End of More: Interview with Norman Pagett

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Aired on the Doomstead Diner on July 22, 2015

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Recently, we had the opportunity to talk with Norman Pagett, one of the Authors of the End of More, and excellent Primer for people new to the world of Industrial Civilization Collapse and Population Overshoot.  Norman resides in Shropshire, England, right at the heart of where the Industrial Revolution began in the early 1700s with the invention of the Steam Engine, and its early application in pumping the water out of Coal Mines.

In this first part of our discussions with Norman, we go over the early history of the Industrial Revolution and its expansion in the early years.

Much more to come in future episodes.  We have a few hours of collapse chat still to wade through and edit here.  Meanwhile, enjoy our Collapse analysis of the day here on the Doomstead Diner.

RE

Snippet:

https://i0.wp.com/axisoflogic.com/artman/uploads/2/children_in_coal_mines_-_dickens495.JPG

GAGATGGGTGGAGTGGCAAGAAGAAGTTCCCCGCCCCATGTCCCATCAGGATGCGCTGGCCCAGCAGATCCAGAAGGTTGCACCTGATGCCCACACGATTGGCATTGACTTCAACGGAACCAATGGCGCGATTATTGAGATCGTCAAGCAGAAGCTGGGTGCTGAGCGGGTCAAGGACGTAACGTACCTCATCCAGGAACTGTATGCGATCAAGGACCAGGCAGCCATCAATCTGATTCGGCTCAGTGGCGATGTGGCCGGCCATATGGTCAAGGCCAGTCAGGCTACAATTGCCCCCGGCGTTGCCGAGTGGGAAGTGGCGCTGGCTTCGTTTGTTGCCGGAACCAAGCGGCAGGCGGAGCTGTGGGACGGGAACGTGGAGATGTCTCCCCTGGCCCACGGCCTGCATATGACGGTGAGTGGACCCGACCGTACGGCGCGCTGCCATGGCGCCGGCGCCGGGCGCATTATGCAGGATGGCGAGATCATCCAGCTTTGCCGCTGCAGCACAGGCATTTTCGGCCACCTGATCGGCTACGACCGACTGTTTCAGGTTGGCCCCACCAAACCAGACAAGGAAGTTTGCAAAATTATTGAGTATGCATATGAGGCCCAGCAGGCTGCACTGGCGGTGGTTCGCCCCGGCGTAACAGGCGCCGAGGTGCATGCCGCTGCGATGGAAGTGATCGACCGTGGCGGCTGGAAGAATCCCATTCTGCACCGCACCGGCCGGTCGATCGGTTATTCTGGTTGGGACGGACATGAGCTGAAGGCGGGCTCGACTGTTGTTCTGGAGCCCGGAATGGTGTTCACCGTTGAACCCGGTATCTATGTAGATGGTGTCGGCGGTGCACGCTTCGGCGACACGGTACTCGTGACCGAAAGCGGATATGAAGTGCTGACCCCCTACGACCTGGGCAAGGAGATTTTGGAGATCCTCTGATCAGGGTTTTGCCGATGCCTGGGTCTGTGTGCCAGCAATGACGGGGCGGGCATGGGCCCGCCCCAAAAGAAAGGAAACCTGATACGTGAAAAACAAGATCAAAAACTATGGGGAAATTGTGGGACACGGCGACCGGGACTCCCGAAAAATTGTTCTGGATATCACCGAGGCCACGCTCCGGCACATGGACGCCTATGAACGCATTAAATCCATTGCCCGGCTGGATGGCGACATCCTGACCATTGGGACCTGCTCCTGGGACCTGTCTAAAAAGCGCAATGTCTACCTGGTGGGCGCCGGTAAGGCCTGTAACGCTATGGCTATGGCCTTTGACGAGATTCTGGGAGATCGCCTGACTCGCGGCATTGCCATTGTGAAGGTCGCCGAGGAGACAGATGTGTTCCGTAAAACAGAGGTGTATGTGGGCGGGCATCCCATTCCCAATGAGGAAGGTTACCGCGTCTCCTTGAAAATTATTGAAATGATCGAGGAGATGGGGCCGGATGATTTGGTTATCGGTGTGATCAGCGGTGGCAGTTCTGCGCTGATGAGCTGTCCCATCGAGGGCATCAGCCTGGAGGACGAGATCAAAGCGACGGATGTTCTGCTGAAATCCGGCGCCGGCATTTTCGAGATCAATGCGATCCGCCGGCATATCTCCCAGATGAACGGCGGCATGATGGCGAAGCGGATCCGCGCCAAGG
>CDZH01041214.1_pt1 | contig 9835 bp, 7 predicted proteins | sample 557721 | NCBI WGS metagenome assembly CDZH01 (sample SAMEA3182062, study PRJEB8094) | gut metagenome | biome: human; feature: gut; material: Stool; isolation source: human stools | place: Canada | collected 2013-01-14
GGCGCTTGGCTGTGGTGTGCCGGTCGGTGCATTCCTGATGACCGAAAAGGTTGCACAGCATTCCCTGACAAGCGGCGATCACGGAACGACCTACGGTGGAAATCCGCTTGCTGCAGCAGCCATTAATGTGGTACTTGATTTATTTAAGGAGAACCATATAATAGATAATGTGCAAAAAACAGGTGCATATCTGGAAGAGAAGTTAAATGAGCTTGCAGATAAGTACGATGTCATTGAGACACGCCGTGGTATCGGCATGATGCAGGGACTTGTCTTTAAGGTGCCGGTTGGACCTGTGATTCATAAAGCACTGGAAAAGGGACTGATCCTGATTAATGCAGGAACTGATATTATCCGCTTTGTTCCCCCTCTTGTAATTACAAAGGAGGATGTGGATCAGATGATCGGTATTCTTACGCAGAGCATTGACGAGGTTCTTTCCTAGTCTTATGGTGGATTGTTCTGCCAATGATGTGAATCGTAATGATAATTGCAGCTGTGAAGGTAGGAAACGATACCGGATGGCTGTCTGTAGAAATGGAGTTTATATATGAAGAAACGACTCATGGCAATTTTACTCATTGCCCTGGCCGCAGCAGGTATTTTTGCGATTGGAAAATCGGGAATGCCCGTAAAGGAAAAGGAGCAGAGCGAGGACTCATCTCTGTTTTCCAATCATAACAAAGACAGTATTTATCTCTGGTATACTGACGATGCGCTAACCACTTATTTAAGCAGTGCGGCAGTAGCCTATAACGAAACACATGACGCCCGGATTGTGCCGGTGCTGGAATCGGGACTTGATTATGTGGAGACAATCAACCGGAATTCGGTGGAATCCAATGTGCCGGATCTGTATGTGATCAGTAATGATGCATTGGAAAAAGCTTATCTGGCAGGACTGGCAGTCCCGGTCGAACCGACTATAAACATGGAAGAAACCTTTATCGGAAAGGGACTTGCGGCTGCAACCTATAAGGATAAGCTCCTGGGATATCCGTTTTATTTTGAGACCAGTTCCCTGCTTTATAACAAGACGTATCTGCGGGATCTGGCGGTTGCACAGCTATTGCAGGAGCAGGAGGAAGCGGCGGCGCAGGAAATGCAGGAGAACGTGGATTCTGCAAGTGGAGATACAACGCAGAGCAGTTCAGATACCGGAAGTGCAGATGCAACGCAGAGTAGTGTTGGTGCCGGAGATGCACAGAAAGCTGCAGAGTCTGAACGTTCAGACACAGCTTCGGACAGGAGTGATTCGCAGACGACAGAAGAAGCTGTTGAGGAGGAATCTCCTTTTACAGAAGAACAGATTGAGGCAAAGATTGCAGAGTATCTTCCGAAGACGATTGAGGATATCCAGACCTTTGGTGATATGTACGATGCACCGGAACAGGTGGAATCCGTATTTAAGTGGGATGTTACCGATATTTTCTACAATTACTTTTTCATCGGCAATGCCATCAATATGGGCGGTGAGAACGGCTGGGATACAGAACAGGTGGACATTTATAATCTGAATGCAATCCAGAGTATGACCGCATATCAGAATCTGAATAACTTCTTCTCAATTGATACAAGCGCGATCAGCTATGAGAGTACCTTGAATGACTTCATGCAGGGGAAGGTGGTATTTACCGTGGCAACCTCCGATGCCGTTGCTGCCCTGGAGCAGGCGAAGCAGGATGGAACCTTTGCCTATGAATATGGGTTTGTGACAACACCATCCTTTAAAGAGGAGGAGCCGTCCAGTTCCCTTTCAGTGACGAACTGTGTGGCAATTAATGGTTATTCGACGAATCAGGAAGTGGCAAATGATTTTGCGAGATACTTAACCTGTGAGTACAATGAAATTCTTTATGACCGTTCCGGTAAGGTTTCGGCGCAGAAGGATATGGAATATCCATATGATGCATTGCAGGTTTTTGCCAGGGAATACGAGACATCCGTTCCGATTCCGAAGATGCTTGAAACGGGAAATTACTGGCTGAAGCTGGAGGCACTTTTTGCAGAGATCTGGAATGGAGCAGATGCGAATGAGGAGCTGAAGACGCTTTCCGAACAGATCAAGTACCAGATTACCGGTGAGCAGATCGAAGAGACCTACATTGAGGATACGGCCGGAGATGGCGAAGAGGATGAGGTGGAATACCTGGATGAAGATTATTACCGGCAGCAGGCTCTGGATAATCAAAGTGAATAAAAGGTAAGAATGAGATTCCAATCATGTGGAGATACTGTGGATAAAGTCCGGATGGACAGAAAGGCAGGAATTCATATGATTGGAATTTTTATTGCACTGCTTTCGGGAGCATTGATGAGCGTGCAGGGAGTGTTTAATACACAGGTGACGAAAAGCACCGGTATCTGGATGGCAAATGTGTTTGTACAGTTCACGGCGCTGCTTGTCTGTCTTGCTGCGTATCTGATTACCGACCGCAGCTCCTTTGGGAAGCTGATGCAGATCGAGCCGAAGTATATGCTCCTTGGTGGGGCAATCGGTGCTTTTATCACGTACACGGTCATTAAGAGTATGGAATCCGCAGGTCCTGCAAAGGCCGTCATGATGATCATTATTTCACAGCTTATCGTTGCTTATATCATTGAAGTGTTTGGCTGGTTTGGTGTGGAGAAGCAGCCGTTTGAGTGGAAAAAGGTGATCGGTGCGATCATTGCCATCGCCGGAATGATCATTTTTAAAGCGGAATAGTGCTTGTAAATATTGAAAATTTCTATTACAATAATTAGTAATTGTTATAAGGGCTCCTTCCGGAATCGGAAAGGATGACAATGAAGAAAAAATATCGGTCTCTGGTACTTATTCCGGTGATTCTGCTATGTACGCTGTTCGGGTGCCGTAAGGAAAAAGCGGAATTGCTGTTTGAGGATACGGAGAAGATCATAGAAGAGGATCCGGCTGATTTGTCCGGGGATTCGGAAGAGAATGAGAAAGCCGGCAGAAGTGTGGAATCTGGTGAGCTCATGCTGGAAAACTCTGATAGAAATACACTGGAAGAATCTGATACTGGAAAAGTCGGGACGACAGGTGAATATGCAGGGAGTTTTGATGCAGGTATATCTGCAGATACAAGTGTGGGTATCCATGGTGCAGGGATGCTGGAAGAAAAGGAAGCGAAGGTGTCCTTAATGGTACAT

RE: …I don't know how much do you followed any of the old Dickens stories about the dirty state of London back in the early nineteenth century as a result of coal burning?

Norman: Yes I do. In fact two things which expanded London and other cities as well because all of them was the go to transport that's rail transport and the output of sewage, because if you've got a city with a million people in it you've got an awful lot of sewage and you've got to get rid of it, and the only way you can get rid of it was building a sewage system which could only be built with bricks, and the heat needed in vast quantities could only came from coal. So coal firms were about sixty or seventy miles from London where the bricks were fired and they had to be transported into the city by train, and then from that they use the six million bricks to build the London sewage system, which was then pumped out from the London Centre right to the estuary on the North Sea, and then the big engines out there which pumped the sewage into the sea and was just discharged and got rid of . Now again you're talking not just about pumping the water out of the coal mines you're talking about pumping water into the city fresh water in some way and then taking sewage and pumping it out of the city. So those two processes then enable cities to start growing to much larger sizes than they had ever before and so that was a prrocess there that allowed the sytem to take off…

 

For the rest, LISTEN TO THE INTERVIEW!!!

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